Today I will take the train to Berlin main station. I will buy the Sunday Times, and then I will sit down in the coffee shop segment of the local McDonalds, read my newspaper and draw for a little while. I will do so, because it is what I did almost one year ago. AA Gill had passed away the day before, and the Sunday Times published a retrospective. I subscribed to the digital version, so it wasn't necessary to buy the actual paper, but I wanted to have it, so I went.
It was still relatively early when I got there and the newsagent wasn't stocked yet, so I sat down for my coffee, drew for a while, and then returned. I got my edition, had another coffee, and then went back home. And after I had done all that, I almost felt okay.
|Self Portrait by AA Gill|
Published by Waterstones
AA Gill has published many collections of his columns and essays. The first one I bought, after having read a few of his pieces that were available online, was 'AA Gill is away'. I liked travel writing anyway, and this one contains an essay on Germany, 'Hunforgiven'. He journeys through East Germany, and comments on the German way to deal with its history.I have lived in East Germany for almost all of my life, and have read many things about it, but never has anything felt more real, more true to me. I cried a lot of times while reading it - and while translating it to my mother, who could sense my emotional response even through this second-hand experience. It is very rare for someone to express something that you feel so profoundly, even more so when it is something you have been trying to comprehend yourself for a long time.
I can count on one hand the number of people that have caused this reaction in me, and with AA Gill, it has not just happened once. For the past year, I have been slowly reading through his 'back catalogue', and I have understood more about myself than I have in the past thirty year combined.
It is amazing to me how he could have been so very different from me, and yet express what I feel as well as he did. Sometimes I look to the future now, and it scares me, thinking that I may not be able to completely comprehend how I feel about what is coming, because he is not there anymore to explain it for me.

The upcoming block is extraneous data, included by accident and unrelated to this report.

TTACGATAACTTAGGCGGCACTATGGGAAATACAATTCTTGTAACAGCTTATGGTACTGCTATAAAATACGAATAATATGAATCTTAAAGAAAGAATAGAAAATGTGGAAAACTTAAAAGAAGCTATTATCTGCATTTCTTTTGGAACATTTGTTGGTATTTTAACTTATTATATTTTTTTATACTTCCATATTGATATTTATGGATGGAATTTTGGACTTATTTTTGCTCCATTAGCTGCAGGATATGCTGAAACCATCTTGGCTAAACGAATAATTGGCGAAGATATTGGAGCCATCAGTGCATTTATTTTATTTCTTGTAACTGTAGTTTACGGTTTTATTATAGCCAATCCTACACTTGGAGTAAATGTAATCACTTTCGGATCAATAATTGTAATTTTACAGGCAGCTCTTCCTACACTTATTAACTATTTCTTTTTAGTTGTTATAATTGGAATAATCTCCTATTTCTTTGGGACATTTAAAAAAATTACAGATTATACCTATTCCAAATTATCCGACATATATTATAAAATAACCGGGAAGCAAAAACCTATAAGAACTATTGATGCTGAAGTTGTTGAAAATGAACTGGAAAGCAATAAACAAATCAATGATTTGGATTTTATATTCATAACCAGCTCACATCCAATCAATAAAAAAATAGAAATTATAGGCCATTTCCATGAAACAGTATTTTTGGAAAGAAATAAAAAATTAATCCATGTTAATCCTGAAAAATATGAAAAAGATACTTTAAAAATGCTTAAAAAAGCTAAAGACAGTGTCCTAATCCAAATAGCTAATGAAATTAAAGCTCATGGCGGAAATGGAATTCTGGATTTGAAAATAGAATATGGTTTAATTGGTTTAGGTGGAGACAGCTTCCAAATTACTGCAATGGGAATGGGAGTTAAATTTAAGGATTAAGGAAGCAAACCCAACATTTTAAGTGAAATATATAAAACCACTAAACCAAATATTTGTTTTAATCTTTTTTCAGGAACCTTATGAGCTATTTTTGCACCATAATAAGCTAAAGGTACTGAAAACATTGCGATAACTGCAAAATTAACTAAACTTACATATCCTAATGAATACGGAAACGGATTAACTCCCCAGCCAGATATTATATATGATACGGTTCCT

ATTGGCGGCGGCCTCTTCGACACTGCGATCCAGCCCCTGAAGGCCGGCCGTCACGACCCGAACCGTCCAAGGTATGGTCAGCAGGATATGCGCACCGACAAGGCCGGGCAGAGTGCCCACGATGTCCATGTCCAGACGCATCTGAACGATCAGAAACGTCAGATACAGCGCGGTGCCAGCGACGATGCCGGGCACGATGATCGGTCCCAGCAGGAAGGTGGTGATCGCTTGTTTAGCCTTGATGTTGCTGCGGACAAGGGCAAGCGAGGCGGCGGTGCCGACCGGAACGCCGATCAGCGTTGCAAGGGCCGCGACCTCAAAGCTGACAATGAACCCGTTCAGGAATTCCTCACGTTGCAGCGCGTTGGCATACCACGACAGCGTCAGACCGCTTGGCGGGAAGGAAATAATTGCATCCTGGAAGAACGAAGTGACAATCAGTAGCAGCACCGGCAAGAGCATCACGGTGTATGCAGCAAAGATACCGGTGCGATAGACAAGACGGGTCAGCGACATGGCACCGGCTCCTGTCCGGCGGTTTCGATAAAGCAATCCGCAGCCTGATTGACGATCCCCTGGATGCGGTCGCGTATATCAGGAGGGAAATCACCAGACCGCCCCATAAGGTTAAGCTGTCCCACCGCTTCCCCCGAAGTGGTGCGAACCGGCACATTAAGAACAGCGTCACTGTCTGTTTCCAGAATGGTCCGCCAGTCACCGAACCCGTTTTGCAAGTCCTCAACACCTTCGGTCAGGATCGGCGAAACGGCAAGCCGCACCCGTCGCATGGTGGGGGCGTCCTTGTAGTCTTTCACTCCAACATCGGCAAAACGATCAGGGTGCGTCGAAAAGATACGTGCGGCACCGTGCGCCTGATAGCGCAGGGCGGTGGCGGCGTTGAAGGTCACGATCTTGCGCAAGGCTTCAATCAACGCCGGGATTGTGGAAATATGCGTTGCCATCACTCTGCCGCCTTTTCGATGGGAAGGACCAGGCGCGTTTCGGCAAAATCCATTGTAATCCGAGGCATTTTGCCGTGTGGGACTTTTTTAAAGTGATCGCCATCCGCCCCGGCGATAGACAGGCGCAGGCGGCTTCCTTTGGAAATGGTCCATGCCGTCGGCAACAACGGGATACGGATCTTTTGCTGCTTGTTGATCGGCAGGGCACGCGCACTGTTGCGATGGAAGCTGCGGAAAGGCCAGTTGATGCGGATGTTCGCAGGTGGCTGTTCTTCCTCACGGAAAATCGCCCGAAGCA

|AA Gill, photographed for his first column for the Gourmet Traveller|
Published by Gourmet Traveller
'When I started writing, I realized that all the things I had been trying to in pictures, really I wanted to do in words. And it was just like coming home.'
Out of all the things AA Gill has said or written, this one has had the deepest impact on me. I have even written about it, on this blog. I myself have had exactly the reverse experience, but until I heard that, I had not admitted it to myself, or even understood that this was what my heart was telling me. In this moment, I knew understood what I had been trying to do, and I felt like I was being given a guideline for what to do with the rest of my life. I am sometimes slightly envious of people who find their calling early on, but no matter when you find it, the people who help you do so will always remain incredibly important to you.
While I was on the train to get my paper last year, a friend had asked how I was doing. Whether I was okay. 'Of course, why not?', I wanted to reply. After all, people die, and why would I be more than just a little bit sad if somebody I haven't even met had gone? Then I started crying on the train before I could answer the question, and I realized that maybe this time it was not just 'somebody' to me.
'AA Gill is away' is the note that was printed in the paper when he hadn't written a column that week. It seems wonderful to me. Columns are rarely the most important parts of a newspaper, but to know that there are people who will miss them and mark their absence resonates with me. It pains me that I only realized his importance to me after he was gone, but I am even more grateful that he was ever there at all.
In his autobiography, 'Pour Me' (Yes, this is a pun, and yes, it took me a year to see it, and yes, I am still annoyed by this), there is a chapter on his relationship with art. He started out as an art student, and says the most important thing he learned in school was that he was not an artist.
This chapter took me a few months to read. It is filled with art and love and thoughts, and all of it hit too close to home for me to be able to continue on to the next chapter easily. Near the end, he quotes Max Liebermann, a German artist who worked where I live now, and whose art and way of seeing things feels very real to me.
'Knowing what you are not is of far more lasting value than wondering what you are. What you are is what's left when you've cleared everything else away.
Max Liebermann said that the art of drawing was the art of omission; it is a pensée that I use more often than any other borrowed quote. It is a powerful truth of life. What you leave out gives the power and the beauty to what is left in'It's a thought to live by, a reminder to be careful in the choices you make, but I think it also fits beautifully with the title. AA Gill may be away now, and I can feel the empty space he left behind. But I can also see how my world has been enriched by having his words in it; he has helped me shape my own life, and in doing so has given me far more than I could have ever asked of anyone.
I will take the train today and sit down with the newspaper and drink my coffee, and I will smile, knowing just how much it means. And I will draw, because it is who I am, and AA Gill has helped me understand it.